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Diversity Officers Share Challenges and Ideas at Inaugural Meeting at ADEA

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NADOHE Photo 2Discussing the challenges diversity officers at health professions schools face along with the pathway to implement change was on the agenda at the Inaugural National Association of Diversity Officers in Higher Education (NADOHE) Health Professions Chapter meeting held on Nov. 15. ADEA hosted the historic event at its headquarters in Washington, DC.

“This is not only a historic first meeting, but it signifies the importance of fostering diversity and inclusion, a culture that supports each person’s growth along the cultural competency continuum, ensures health equity, and embeds inclusive excellence, as a norm, in the health professions,” says ADEA President and CEO Karen P. West, D.M.D., M.P.H., in her opening statement.

NADOHE is an organization that serves diversity officers in higher education. It has several mission goals, including producing and disseminating research to inform diversity initiatives, identifying and circulating diversity best practices, providing professional development for current and aspiring diversity officers, informing and influencing national and local policies as well as creating and fostering networking opportunities for diversity officers. 

Topics during the inaugural meeting included a discussion of NADOHE as well as the evolution of the Health Professions Chapter, an overview of ADEA’s diversity and inclusion initiatives by ADEA Chief Diversity Officer Sonya Gyjuan Smith, Ed.D., J.D., and a conversation about the NADOHE Health Professions Chapter’s priorities. 

During the afternoon session, “Reading the Pulse of Diversity Officers,” David A. Acosta, M.D., Chief Diversity and Inclusion Officer for the Association of American Medical Colleges (AAMC), laid out the obstacles diversity officers now face at some medical schools and teaching hospitals. Those obstacles included lack of workforce diversity; learning environments tinged with racial tension, sexism and anti-immigrant sentiments; and even the existing curricula that don’t include racial literacy or address existing racism in medicine.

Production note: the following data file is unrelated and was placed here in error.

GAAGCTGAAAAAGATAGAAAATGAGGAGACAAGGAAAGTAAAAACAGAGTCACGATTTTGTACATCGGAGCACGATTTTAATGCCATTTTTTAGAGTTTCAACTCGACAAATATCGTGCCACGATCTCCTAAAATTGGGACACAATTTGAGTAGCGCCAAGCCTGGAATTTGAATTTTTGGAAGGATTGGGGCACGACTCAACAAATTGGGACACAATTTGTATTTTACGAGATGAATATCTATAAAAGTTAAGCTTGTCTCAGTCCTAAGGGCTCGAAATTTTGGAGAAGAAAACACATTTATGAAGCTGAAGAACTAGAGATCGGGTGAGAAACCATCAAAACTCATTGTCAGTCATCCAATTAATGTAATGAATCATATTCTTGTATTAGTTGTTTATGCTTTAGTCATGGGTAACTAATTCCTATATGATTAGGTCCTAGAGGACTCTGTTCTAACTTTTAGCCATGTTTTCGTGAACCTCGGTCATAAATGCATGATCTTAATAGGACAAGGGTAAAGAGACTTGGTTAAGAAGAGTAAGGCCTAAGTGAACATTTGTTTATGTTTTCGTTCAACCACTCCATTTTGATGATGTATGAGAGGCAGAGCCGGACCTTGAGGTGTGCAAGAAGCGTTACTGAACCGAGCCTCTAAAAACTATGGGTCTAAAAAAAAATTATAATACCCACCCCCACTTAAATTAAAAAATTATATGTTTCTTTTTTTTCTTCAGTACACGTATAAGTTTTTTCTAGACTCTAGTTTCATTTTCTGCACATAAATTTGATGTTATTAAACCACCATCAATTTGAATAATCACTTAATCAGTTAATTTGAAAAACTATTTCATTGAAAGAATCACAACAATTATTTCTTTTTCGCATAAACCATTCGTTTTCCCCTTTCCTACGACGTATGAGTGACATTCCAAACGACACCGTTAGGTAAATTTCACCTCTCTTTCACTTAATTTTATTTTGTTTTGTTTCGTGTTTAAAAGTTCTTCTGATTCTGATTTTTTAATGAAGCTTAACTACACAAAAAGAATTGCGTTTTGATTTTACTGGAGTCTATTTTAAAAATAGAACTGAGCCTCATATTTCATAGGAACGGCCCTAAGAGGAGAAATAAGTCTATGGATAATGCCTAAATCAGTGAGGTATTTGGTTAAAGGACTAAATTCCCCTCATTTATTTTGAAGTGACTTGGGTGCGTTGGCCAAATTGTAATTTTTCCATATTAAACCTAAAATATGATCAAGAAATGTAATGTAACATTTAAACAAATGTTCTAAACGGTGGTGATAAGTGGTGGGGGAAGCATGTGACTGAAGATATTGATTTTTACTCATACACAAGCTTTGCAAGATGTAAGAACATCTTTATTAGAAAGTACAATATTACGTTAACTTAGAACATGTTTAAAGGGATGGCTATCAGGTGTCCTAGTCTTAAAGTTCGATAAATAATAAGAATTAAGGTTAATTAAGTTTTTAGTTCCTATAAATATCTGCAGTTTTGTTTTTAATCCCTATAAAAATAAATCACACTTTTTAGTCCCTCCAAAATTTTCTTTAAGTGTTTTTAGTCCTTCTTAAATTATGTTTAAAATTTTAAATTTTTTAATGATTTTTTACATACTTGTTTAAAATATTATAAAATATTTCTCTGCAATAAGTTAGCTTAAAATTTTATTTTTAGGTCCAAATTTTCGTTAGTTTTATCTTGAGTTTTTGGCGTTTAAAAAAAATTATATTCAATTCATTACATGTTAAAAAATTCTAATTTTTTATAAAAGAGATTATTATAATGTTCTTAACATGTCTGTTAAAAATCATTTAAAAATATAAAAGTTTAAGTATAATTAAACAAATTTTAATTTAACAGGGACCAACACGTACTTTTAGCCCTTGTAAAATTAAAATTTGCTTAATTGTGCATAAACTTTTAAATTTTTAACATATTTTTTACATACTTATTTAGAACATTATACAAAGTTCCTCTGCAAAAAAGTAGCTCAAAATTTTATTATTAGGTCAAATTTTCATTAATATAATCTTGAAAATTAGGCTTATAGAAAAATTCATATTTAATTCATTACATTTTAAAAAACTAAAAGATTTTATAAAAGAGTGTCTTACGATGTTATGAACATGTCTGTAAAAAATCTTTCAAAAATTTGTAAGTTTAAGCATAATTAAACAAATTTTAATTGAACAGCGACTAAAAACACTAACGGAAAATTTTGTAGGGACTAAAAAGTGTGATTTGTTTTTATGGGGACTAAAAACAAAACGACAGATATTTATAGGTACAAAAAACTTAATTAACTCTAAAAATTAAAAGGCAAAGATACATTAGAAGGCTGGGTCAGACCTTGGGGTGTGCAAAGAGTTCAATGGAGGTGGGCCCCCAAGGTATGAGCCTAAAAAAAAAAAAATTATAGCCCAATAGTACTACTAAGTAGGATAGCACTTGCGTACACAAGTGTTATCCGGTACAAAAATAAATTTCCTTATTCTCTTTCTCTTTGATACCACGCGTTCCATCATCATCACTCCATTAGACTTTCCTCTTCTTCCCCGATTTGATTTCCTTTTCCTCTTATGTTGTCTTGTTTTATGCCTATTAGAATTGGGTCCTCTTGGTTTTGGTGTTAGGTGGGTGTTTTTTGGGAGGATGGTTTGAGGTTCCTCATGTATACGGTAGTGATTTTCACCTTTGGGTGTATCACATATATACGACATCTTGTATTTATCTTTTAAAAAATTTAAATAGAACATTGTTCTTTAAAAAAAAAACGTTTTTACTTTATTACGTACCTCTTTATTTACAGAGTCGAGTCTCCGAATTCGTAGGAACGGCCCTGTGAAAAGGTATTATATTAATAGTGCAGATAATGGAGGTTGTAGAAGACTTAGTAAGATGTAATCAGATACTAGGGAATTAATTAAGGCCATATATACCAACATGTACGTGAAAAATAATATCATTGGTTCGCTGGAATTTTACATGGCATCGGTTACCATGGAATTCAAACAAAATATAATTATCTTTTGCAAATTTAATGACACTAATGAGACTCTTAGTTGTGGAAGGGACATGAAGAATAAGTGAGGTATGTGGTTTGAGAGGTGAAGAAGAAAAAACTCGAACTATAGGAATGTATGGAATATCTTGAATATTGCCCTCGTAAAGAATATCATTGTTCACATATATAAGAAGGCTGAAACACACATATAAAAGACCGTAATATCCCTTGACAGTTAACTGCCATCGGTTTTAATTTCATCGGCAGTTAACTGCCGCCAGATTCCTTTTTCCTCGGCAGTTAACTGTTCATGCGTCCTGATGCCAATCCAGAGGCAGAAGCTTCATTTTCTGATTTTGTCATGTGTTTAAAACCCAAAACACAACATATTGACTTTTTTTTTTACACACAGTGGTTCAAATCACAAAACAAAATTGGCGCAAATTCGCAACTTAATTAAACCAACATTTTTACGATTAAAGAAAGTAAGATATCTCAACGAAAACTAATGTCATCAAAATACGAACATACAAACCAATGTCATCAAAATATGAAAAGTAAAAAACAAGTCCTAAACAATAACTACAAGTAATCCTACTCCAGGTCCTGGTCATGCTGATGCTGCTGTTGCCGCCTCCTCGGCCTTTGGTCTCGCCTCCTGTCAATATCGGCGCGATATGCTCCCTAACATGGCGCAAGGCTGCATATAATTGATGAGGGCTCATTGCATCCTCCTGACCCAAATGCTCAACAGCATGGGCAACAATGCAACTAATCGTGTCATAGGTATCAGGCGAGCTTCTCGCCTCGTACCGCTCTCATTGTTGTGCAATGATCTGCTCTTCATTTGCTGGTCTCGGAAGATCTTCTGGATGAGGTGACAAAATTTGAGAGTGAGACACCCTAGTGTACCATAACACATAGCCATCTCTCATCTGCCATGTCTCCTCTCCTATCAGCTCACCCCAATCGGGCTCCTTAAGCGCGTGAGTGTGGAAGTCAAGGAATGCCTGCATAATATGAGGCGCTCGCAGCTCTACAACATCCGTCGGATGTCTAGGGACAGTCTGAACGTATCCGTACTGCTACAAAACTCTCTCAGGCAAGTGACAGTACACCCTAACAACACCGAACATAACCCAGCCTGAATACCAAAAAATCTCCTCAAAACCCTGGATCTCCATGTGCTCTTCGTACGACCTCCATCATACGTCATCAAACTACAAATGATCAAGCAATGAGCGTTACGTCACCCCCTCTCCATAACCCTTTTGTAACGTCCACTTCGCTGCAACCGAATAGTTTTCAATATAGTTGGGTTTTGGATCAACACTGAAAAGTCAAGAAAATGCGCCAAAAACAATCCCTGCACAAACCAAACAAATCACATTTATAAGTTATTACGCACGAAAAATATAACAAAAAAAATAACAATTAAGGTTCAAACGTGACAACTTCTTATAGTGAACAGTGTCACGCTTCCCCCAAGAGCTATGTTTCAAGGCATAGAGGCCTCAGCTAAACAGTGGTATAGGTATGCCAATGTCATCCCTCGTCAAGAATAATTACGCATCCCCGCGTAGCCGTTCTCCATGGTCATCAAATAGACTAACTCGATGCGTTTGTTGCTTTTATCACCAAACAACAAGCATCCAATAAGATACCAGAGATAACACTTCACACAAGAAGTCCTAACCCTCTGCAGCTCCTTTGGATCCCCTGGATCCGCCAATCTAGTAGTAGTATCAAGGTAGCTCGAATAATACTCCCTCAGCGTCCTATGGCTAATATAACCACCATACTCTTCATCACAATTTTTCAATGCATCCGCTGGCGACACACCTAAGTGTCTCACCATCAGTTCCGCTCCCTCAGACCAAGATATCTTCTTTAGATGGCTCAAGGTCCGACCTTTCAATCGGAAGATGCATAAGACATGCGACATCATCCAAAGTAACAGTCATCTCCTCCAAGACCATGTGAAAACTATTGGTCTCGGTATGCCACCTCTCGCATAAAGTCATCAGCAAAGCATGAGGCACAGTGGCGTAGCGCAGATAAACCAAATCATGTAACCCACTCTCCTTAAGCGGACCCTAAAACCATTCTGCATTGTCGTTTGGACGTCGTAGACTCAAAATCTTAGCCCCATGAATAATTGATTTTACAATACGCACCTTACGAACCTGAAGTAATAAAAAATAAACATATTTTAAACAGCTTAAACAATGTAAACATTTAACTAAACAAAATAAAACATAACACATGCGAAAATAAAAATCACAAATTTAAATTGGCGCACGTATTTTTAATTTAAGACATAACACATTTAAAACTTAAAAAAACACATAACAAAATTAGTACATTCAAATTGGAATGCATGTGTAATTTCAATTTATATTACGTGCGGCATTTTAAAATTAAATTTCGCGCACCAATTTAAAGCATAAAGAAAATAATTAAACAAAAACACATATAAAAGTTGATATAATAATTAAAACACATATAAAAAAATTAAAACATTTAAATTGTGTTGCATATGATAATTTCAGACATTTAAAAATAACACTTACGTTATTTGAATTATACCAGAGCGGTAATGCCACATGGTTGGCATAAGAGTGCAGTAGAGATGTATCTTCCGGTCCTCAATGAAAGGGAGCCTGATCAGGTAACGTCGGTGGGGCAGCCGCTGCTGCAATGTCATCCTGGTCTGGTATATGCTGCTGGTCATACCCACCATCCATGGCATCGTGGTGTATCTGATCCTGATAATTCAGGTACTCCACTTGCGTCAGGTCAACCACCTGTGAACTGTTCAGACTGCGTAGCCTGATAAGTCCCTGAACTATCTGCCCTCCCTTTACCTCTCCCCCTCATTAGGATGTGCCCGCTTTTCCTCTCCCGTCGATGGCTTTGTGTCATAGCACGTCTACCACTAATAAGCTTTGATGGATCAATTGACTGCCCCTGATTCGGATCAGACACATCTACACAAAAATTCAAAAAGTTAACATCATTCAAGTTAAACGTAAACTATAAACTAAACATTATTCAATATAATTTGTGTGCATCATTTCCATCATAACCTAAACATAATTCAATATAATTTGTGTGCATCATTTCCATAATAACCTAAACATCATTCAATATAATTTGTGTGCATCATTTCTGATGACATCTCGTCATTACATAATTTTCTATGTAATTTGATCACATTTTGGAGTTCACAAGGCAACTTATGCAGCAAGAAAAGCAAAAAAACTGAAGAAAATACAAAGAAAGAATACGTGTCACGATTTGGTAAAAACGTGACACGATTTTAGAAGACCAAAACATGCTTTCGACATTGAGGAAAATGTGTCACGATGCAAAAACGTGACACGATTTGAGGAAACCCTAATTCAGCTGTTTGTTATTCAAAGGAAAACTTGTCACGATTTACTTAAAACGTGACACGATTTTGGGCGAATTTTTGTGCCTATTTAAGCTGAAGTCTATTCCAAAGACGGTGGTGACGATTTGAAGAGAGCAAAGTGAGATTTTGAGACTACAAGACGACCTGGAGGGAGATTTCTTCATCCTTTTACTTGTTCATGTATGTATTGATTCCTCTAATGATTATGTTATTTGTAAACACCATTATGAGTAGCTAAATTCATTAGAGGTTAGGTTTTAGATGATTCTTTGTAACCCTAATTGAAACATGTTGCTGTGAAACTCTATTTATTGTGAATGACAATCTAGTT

Dr. Acosta noted that past efforts to increase diversity in medicine, from grant funding to initiatives like Project 3000 by 2000, largely seemed to benefit Asian Americans and non-Hispanic whites. In fact, despite those diversity efforts, the percentage of Black or African American matriculants to U.S. medical schools has only increased by roughly one percentage point between 1980 to 2016—from 6.0% to 7.1%, respectively. 

Dr. Acosta pointed out that mistreatment and sexual and gender harassment also continues to be an issue in academia. According to the 2018 consensus study report by the National Academies of Sciences, Engineering and Medicine, Sexual Harassment of Women, more than 50% of women faculty and staff in academia and between 20% to 50% of women students in science, engineering and medicine said they had experienced sexual harassment.

Dr. Acosta also discussed possible ways to address these challenges, from programs like AAMC’s Healthcare Executive Diversity and Inclusion Certificate Program to Council of Deans Fellowship Program to diversity officers trying to work with their respective administrations to find ways to tackle “the exclusionary practices that were put into place before you even arrived” that act as obstacles to diversity, Dr. Acosta shares. One example he gave was arbitrary board scores that exclude medical students from entering residency for some specialties, further limiting the pool of candidates in these disciples.

NADOHE Photo 1Attendees walked away from the event energized and full of ideas.

“I was exceedingly pleased with the formation of the Health Professions Chapter (HPC) of NADOHE and the inaugural convening at ADEA,” Dr. Acosta says. “The HPC can serve as a ‘space’ where equity, diversity and inclusion officers can safely convene to express and exchange ideas, troubleshoot issues, build our resilience, and address and prevent diversity fatigue and burnout. The HPC can be the voice for equity, diversity and inclusion in the health professions. We can use our collective intelligence, wisdom and conviction to influence change in the name of equity, diversity and inclusion.”

Published on Dec. 11, 2019

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